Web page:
We often hear about senior living employers who do little to help employees plan for retirement. Now let’s talk about the other side of the coin: workers who ignore what’s available.
The reality is that many senior living organizations do offer ways for team members to prepare for their, ahem, golden years.
Although the days of defined pensions may be pretty much over, many firms make 401(k) plans available. Some even offer a match up to 6% of pre-tax income. A few operators even offer boutique benefits that go beyond that amount.
Yet employees often take a pass on these choices, which really is nothing short of a travesty. To be sure, it’s not difficult to see why someone who is struggling to pay the bills might be disinclined to set aside funds for some far-off future. As the saying goes: When you are up to your rear end in alligators, it’s hard to remember that the goal was to drain the moat.
My view is that this dynamic probably is not going to change so long as carving out funds for the future is seen as something that’s weighed against immediate concerns. And probably the best remedy here is to remove choice from the equation.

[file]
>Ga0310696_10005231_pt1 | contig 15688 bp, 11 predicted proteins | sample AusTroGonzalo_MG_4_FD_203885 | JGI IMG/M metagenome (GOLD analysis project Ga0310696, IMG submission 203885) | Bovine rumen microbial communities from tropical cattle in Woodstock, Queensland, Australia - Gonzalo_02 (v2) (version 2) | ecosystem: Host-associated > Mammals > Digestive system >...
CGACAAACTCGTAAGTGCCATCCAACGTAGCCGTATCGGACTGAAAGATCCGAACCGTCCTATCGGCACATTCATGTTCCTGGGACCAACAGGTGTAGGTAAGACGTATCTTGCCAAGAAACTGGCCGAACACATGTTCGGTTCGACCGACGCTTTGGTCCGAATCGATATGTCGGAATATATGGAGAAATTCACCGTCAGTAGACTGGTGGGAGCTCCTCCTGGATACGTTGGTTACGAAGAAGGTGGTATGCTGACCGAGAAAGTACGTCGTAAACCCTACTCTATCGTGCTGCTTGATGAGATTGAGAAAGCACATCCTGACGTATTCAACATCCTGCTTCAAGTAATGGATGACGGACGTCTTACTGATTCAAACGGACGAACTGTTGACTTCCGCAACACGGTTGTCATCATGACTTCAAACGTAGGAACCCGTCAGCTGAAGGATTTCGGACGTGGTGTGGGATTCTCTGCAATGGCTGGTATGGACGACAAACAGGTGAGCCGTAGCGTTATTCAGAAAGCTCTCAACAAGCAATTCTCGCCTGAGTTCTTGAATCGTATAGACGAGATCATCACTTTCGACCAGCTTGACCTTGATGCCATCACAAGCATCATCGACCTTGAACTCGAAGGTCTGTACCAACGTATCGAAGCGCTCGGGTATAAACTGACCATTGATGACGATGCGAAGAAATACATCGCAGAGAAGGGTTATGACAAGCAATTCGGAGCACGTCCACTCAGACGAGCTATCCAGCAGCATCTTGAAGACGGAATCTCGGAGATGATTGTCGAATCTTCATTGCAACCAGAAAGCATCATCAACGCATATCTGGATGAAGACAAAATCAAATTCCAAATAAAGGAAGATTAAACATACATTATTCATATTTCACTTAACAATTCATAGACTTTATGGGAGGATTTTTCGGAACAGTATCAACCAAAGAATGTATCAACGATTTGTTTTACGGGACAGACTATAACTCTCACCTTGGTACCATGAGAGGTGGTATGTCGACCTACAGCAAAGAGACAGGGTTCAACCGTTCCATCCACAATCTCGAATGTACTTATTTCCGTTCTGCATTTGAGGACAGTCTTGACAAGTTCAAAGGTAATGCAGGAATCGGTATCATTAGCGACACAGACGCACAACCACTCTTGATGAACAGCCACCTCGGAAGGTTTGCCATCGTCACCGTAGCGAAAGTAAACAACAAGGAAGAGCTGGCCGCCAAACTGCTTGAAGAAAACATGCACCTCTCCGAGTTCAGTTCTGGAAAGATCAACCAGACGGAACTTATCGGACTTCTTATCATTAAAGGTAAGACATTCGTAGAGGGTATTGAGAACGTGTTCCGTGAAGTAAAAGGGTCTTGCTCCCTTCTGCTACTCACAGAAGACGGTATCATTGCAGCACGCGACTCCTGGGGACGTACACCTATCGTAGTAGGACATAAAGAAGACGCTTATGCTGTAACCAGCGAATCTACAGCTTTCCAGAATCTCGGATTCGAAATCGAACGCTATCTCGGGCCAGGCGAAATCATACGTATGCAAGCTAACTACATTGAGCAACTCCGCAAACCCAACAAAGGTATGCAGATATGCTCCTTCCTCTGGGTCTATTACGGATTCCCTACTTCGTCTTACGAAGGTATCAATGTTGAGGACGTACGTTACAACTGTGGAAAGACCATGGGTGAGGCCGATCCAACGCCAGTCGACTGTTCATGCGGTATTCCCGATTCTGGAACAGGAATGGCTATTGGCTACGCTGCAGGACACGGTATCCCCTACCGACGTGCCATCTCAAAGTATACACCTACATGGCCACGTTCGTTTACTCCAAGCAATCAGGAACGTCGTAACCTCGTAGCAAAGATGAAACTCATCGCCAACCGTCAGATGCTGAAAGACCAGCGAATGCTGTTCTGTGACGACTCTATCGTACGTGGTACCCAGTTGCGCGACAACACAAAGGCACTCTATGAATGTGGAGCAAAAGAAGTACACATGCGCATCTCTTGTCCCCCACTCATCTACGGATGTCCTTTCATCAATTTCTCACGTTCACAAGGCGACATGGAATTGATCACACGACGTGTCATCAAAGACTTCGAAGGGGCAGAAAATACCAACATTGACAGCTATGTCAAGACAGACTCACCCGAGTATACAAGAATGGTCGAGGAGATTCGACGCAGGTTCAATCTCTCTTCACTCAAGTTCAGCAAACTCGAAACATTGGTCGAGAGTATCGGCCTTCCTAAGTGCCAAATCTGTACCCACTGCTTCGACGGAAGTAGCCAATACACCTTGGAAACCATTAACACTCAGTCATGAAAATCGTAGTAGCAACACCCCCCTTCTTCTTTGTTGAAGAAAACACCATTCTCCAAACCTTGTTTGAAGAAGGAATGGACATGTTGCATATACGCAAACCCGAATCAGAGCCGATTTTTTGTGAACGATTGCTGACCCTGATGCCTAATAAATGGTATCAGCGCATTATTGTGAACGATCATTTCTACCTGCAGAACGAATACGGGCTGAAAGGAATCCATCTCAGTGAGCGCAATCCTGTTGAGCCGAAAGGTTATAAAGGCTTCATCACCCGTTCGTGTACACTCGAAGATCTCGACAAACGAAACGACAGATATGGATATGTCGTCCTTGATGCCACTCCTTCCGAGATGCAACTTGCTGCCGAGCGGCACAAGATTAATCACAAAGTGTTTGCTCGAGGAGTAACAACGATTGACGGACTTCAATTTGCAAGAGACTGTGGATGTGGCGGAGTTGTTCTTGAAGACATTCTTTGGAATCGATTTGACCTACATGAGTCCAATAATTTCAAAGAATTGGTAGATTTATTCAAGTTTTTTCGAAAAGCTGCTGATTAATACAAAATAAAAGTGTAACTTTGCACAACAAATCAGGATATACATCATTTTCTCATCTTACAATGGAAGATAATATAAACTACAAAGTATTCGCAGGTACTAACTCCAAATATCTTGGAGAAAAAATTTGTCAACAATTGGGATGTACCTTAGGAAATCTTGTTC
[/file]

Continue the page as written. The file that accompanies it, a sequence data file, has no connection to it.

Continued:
That’s why I’m pleased to see a number of states taking action to essentially make putting money aside an automatic rather than debatable topic.
Here in Illinois, a state initiative shows one way it can be done.
The Illinois Secure Choice Retirement Savings Program mandates that Illinois businesses with at least 25 workers automatically enroll their employees in a state-sponsored retirement savings program if they do not provide a qualified savings plan of their own.
Specifically, employers set aside 5% of a worker’s pay and put it in a retirement account. No program is perfect, and this one has its warts and detractors. Some argue that the new law places an unfair burden on small businesses, which essentially must manage the program. And that is a very legitimate concern.
But what makes this a great idea is that the money being set aside essentially never is seen. It’s just another deduction being taken out of an employee’s paycheck.
Is this approach perfect? Hardly. And I’m sure better programs can and will come along. But this one is a dramatic improvement — as many employees eventually will discover.